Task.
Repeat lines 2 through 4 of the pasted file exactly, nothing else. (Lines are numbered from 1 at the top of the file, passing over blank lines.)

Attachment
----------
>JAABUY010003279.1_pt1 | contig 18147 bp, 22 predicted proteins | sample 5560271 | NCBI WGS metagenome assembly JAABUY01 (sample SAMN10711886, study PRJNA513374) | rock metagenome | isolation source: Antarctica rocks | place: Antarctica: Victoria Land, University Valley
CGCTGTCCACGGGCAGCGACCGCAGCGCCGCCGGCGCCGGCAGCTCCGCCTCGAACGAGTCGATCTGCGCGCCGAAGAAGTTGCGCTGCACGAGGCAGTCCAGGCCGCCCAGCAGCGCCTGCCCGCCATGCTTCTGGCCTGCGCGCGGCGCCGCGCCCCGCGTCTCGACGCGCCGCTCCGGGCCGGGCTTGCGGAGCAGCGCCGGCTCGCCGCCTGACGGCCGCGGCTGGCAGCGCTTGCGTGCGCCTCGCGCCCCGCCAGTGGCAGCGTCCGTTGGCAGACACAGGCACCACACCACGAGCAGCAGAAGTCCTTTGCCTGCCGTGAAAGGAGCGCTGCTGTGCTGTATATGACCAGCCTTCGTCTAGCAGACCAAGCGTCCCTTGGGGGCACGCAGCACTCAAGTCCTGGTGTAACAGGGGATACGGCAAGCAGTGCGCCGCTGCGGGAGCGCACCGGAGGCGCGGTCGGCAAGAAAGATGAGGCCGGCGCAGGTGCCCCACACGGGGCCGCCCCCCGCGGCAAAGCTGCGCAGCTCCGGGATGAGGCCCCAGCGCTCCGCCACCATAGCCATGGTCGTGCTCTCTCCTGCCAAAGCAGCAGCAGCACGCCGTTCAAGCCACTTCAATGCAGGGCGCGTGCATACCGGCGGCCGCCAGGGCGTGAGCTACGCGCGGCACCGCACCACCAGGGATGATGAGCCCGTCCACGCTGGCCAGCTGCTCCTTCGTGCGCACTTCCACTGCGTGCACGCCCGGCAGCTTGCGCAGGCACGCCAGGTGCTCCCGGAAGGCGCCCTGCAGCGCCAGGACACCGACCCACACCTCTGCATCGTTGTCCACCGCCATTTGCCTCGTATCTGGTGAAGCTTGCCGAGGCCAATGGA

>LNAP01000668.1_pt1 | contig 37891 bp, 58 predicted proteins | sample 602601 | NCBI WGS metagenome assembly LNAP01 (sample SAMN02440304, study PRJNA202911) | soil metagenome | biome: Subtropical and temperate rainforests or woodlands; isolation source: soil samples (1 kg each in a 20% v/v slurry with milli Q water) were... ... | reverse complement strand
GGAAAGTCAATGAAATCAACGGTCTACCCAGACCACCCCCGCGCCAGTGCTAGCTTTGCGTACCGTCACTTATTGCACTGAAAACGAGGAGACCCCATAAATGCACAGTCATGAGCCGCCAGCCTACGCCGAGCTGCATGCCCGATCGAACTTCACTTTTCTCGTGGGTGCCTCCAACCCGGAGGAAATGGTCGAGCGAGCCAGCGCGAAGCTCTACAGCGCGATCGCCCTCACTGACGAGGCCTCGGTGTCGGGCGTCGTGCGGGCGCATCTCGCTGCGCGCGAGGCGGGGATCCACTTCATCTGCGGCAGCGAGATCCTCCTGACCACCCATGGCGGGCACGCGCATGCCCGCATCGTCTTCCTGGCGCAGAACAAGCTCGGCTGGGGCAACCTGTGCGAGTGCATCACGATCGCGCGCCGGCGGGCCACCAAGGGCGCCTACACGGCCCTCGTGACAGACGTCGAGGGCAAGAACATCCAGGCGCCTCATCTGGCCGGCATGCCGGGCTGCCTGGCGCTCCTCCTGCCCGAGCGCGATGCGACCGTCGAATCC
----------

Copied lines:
CGCTGTCCACGGGCAGCGACCGCAGCGCCGCCGGCGCCGGCAGCTCCGCCTCGAACGAGTCGATCTGCGCGCCGAAGAAGTTGCGCTGCACGAGGCAGTCCAGGCCGCCCAGCAGCGCCTGCCCGCCATGCTTCTGGCCTGCGCGCGGCGCCGCGCCCCGCGTCTCGACGCGCCGCTCCGGGCCGGGCTTGCGGAGCAGCGCCGGCTCGCCGCCTGACGGCCGCGGCTGGCAGCGCTTGCGTGCGCCTCGCGCCCCGCCAGTGGCAGCGTCCGTTGGCAGACACAGGCACCACACCACGAGCAGCAGAAGTCCTTTGCCTGCCGTGAAAGGAGCGCTGCTGTGCTGTATATGACCAGCCTTCGTCTAGCAGACCAAGCGTCCCTTGGGGGCACGCAGCACTCAAGTCCTGGTGTAACAGGGGATACGGCAAGCAGTGCGCCGCTGCGGGAGCGCACCGGAGGCGCGGTCGGCAAGAAAGATGAGGCCGGCGCAGGTGCCCCACACGGGGCCGCCCCCCGCGGCAAAGCTGCGCAGCTCCGGGATGAGGCCCCAGCGCTCCGCCACCATAGCCATGGTCGTGCTCTCTCCTGCCAAAGCAGCAGCAGCACGCCGTTCAAGCCACTTCAATGCAGGGCGCGTGCATACCGGCGGCCGCCAGGGCGTGAGCTACGCGCGGCACCGCACCACCAGGGATGATGAGCCCGTCCACGCTGGCCAGCTGCTCCTTCGTGCGCACTTCCACTGCGTGCACGCCCGGCAGCTTGCGCAGGCACGCCAGGTGCTCCCGGAAGGCGCCCTGCAGCGCCAGGACACCGACCCACACCTCTGCATCGTTGTCCACCGCCATTTGCCTCGTATCTGGTGAAGCTTGCCGAGGCCAATGGA

>LNAP01000668.1_pt1 | contig 37891 bp, 58 predicted proteins | sample 602601 | NCBI WGS metagenome assembly LNAP01 (sample SAMN02440304, study PRJNA202911) | soil metagenome | biome: Subtropical and temperate rainforests or woodlands; isolation source: soil samples (1 kg each in a 20% v/v slurry with milli Q water) were... ... | reverse complement strand
GGAAAGTCAATGAAATCAACGGTCTACCCAGACCACCCCCGCGCCAGTGCTAGCTTTGCGTACCGTCACTTATTGCACTGAAAACGAGGAGACCCCATAAATGCACAGTCATGAGCCGCCAGCCTACGCCGAGCTGCATGCCCGATCGAACTTCACTTTTCTCGTGGGTGCCTCCAACCCGGAGGAAATGGTCGAGCGAGCCAGCGCGAAGCTCTACAGCGCGATCGCCCTCACTGACGAGGCCTCGGTGTCGGGCGTCGTGCGGGCGCATCTCGCTGCGCGCGAGGCGGGGATCCACTTCATCTGCGGCAGCGAGATCCTCCTGACCACCCATGGCGGGCACGCGCATGCCCGCATCGTCTTCCTGGCGCAGAACAAGCTCGGCTGGGGCAACCTGTGCGAGTGCATCACGATCGCGCGCCGGCGGGCCACCAAGGGCGCCTACACGGCCCTCGTGACAGACGTCGAGGGCAAGAACATCCAGGCGCCTCATCTGGCCGGCATGCCGGGCTGCCTGGCGCTCCTCCTGCCCGAGCGCGATGCGACCGTCGAATCC